How does this look?
3 MB in size.
What I found out:
The simplest way to make a GIF from a video is to use ffmpeg with no switches like this
ffmpeg -i input.vid output.gif
However you will run into trouble if the video is long or high resolution (or both) because it will attempt to use every frame and leave the height and width unaltered. I tried it with the original Youtube video and ffmpeg eventually froze at which point the output GIF had reached nearly 1 gigabyte in size. If you want a GIF you can host online you will have to abide by file size limits.
So my first thought was, let's skip some frames! You can do this with the skip_frame
switch. I thought, why not skip all the non-key frames? Most video compression algorithms work by having periodic 'key frames' which are encoded in full and then just encoding the changes since the last frame, until the scene has changed enough to warrant writing a new key frame. (When the differences become so big that the compression ratio becomes poor). As the key frames are where the original video encoder decided the image has changed, they might be interesting frames to include in the GIF.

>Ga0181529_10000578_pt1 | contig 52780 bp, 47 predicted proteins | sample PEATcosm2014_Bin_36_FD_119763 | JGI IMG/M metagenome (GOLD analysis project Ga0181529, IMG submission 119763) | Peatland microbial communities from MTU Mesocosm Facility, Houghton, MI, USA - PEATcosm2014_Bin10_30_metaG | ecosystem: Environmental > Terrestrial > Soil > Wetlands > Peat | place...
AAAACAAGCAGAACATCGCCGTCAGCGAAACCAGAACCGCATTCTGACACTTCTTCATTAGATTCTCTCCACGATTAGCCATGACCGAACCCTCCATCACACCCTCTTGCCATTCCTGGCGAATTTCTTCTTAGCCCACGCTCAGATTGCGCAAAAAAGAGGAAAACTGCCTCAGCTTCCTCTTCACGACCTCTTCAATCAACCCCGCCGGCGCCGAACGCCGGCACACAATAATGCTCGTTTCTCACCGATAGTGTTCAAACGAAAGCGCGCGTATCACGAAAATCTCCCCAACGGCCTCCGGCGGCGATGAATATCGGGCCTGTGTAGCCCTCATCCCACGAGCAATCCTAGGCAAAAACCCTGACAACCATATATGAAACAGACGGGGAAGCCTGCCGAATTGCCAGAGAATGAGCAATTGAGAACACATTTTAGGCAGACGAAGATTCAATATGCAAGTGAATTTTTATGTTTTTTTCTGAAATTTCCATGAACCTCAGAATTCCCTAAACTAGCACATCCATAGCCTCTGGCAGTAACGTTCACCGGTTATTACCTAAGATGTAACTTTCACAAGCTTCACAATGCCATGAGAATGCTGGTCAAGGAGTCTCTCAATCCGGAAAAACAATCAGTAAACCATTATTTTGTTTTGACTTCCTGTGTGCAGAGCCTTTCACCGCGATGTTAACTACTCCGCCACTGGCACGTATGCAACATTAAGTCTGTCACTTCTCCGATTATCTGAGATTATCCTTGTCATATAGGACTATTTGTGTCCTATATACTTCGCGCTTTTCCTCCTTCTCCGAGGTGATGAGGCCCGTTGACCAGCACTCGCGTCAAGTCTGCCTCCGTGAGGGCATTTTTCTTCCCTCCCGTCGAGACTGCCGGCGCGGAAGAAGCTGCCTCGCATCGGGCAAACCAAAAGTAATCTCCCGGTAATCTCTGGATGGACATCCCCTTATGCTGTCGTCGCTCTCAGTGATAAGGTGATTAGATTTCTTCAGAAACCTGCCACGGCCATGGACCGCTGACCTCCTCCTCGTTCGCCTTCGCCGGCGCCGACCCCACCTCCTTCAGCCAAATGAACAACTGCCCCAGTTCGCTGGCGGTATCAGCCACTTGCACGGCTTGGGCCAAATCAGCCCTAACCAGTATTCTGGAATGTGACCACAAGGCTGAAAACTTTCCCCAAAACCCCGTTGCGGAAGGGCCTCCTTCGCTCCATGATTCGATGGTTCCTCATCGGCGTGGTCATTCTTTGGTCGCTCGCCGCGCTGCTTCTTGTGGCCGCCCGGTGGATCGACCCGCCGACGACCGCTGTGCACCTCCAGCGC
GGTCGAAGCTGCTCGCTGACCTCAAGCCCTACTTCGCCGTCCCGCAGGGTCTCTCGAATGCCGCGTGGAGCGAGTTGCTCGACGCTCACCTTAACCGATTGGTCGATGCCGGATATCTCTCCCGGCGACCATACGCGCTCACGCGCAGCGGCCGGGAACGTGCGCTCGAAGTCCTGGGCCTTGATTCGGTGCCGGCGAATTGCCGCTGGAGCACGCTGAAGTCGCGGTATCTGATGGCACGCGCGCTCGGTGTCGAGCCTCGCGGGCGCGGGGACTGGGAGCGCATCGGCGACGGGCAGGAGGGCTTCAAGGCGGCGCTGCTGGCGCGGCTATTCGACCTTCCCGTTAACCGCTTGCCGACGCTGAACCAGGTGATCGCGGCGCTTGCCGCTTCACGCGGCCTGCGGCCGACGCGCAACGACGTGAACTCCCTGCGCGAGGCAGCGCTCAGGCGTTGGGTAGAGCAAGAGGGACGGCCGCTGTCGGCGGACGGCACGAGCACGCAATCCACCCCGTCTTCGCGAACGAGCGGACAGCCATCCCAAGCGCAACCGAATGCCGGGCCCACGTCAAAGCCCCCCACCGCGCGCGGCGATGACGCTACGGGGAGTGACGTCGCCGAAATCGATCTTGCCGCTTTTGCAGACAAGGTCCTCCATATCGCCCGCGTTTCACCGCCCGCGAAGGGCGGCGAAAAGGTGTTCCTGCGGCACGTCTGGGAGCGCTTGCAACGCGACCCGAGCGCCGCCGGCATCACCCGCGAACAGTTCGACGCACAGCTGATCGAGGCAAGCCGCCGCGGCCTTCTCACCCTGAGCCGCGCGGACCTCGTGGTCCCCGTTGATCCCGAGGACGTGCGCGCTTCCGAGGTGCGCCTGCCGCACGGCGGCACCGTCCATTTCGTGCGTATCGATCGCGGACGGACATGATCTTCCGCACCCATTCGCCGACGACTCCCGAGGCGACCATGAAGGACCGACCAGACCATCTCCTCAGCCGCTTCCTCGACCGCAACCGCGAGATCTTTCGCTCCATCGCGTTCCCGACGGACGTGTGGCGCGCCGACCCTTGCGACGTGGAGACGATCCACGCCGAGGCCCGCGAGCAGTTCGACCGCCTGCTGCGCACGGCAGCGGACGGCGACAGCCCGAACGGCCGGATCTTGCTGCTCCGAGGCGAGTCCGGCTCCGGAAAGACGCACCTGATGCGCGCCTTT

So we include the skip_frame switch and the parameter is no_key
, i.e. please skip the non-key frames (there are other things you can do like skip every nth frame etc)
Also image size reduction is good, so let's shrink it down to something reasonable. The original video as I downloaded it is HD, that is 1920 x 1080. That's crazily big for an animated GIF. Around 240 pixels high is common. Keeping the aspect ratio of the original gives us 422 x 240.
Thus the -s switch for output size:
Put these together:
ffmpeg -skip_frame nokey -i input.mp4 -ss 00:00:00.000 -s 422x240 -t 04:16.000 output.gif